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Those near and dear to us want to leave us with a sense of hope and the sense that it's OK that life goes on

"Somewhere over the rainbow, way up high,

There's a land that I've heard of once in a lullaby.

Somewhere over the rainbow, skies are blue,

And the dreams that you dare to dream,

Really do come true."

Music and lyrics by

Harold Arlen and Yip Harburg

OK, I'm not Judy Garland. But the occurrence of rainbows in the world is a matter of some interest to me. I sort of know the scientific reason for them, but it's their unscientific nature that really intrigues me. There are times, for instance, when they suddenly appear without warning and the causes seem unknown — or maybe they are known, somewhere deep in our lizard brain — that part of the brain that is still related to its primordial self. But let me give you a few examples of what I'm talking about.Kay Jewett

The people who owned our house before we did had a daughter who unfortunately died. They told me that on the day of her memorial they were leaving when suddenly and without warning, a small rainbow appeared over the driveway right in front of them. I say without warning, because it was not, nor had it been, raining. Say what you will, they were convinced that it was their daughter giving a sign that she was all right.

The next early demise at our homestead was the passing of our beloved dog Sophie. She, too, went before her time and my husband and I were in a state of grief. We decided that we couldn't stay in the house, so we left to go for a drive. It was a perfectly clear day, and you guessed it, a big rainbow travelling the length of the sky appeared just behind our horses' lean-to. No rain, hardly any clouds. It was a beautiful rainbow, though, and its presence made us both feel better. When my son saw it, his comment was "Cool! The dog's up in the sky." I don't know if I would go so far as to say that, but it was indeed, cool.

So it seems that this is turning into a story about the dearly departed, but my last experience with the phenomena of mysteriously appearing rainbows occurred recently when a dear childhood friend passed away. Although his memorial was on the other side of the country, at the hour it was to take place, another rainbow appeared on another cloudless day.

What to make of this? I don't know, but I'm very grateful for the appearance of each of these rainbows. They seemed to me to be a symbol of hope and continuity.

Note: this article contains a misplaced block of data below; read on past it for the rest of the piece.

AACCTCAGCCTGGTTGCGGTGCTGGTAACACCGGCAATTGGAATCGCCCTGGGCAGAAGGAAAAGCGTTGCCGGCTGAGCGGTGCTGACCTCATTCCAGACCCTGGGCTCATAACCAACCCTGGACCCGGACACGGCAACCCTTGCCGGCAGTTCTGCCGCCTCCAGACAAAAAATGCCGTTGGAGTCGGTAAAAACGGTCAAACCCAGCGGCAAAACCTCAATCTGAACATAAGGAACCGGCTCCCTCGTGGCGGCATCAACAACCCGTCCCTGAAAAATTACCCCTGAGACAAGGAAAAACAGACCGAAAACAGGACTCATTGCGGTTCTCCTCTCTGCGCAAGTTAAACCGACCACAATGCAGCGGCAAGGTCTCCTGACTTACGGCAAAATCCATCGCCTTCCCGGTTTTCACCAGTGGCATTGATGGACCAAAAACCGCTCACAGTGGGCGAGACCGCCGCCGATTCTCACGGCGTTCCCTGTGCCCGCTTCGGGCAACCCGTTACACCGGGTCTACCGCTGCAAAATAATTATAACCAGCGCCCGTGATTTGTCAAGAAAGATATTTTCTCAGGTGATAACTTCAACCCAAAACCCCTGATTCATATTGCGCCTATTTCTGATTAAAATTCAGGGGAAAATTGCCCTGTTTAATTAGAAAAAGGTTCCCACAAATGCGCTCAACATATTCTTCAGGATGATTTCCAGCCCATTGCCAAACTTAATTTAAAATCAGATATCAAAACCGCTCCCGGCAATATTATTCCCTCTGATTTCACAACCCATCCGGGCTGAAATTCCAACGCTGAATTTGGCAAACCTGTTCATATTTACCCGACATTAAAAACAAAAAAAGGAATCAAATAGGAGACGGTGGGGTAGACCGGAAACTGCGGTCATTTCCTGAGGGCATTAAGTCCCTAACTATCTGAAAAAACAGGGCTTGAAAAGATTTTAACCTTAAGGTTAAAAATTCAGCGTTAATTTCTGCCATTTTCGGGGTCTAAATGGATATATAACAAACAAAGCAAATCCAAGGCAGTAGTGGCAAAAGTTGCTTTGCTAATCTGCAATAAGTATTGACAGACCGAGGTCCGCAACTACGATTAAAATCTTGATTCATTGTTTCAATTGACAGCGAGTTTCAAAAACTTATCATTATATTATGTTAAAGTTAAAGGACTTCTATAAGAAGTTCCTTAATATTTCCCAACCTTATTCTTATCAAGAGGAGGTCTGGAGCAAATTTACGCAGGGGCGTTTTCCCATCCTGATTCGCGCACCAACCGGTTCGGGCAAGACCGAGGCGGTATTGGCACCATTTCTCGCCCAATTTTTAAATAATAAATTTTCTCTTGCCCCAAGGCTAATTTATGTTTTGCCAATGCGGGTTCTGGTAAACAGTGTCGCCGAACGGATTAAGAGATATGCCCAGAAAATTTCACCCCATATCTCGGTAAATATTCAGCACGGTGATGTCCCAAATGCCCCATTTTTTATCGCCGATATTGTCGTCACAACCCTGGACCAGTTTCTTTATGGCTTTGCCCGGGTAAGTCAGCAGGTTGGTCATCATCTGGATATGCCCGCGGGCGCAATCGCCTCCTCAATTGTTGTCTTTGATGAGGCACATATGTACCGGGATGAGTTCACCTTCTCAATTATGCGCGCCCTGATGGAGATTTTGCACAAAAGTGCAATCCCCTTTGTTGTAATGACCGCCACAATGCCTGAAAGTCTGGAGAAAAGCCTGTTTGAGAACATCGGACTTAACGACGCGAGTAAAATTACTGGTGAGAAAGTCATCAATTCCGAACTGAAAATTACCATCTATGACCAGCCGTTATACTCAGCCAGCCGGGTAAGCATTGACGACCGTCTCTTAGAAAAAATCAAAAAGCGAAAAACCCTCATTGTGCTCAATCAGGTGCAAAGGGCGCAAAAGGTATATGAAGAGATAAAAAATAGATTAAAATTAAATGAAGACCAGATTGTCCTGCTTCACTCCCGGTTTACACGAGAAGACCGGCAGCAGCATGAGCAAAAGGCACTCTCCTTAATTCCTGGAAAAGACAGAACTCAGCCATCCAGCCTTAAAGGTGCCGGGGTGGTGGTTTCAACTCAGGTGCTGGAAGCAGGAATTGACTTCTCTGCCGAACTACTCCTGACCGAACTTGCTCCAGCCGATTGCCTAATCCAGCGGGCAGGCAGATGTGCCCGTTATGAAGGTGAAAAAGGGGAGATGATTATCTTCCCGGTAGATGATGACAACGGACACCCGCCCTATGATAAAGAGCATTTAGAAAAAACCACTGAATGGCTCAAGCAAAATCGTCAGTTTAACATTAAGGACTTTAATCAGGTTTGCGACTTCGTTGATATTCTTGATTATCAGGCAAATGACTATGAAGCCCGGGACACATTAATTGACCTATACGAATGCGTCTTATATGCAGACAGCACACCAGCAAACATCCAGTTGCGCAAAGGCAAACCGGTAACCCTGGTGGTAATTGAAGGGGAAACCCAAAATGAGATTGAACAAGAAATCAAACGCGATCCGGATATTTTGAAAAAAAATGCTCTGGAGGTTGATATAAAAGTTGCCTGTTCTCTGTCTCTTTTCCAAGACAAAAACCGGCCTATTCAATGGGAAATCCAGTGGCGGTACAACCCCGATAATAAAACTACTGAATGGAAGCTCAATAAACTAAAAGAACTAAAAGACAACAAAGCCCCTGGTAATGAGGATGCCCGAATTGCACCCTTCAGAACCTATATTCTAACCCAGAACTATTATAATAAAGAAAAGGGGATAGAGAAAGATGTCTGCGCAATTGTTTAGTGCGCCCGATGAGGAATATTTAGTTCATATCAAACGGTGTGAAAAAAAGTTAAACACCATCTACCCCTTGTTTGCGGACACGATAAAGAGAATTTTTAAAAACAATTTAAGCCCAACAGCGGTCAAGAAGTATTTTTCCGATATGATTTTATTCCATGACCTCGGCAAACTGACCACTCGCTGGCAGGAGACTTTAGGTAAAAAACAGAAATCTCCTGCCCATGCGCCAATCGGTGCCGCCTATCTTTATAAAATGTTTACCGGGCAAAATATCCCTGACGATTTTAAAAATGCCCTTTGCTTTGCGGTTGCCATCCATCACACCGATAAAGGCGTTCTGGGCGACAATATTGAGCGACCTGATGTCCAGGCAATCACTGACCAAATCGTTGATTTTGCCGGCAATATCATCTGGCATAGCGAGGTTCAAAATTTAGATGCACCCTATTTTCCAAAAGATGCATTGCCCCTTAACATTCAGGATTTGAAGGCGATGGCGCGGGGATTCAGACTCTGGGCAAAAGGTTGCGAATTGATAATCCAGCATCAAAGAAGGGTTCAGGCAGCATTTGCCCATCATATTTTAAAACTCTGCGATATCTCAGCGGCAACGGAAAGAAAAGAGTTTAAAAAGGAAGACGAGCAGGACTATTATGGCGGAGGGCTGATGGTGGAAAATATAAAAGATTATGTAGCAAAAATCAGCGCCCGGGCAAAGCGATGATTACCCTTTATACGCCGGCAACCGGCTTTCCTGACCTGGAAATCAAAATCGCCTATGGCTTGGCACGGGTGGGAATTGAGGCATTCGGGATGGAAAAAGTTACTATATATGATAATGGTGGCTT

I was contemplating all of this when I picked up a small book while waiting in my doctor's office. It was called "I Will See You in Heaven" by Jack Wintz, a Franciscan friar of 50 years standing. The cover featured a beautiful golden retriever. In the book, Friar Jack reminded me that the Bible says God sent a rainbow after the flood as a way to tell Noah and the rest of us that he would never destroy the earth again. It heralded a new beginning and was also the symbol of a sacred promise. He went on to put forth the premise that there was a reason God created animals on the same day He created man and a reason why He also saved them when He saved Noah and his family. Man and his animals have been forever intertwined and dependent on each other. God has been careful to keep us all together, so it stands to reason, according to Friar Jack, that he would keep us together for eternity. Wherever you are on the spiritual spectrum, this is an intriguing and provocative thought.

So here's hoping those words in the song are prophetic. "Somewhere over the rainbow, skies are blue, and the dreams you dare to dream, really do come true." I, for one, would give a lot to see my friends again, both animal and human. So hang in there, Sophie girl, Jack, Beau, Raven, Foxy, and all the others. I'm coming.

Kay is a longtime writer who lives in Wilsonville with her husband and other highly developed animals. Contact her at This email address is being protected from spambots. You need JavaScript enabled to view it.

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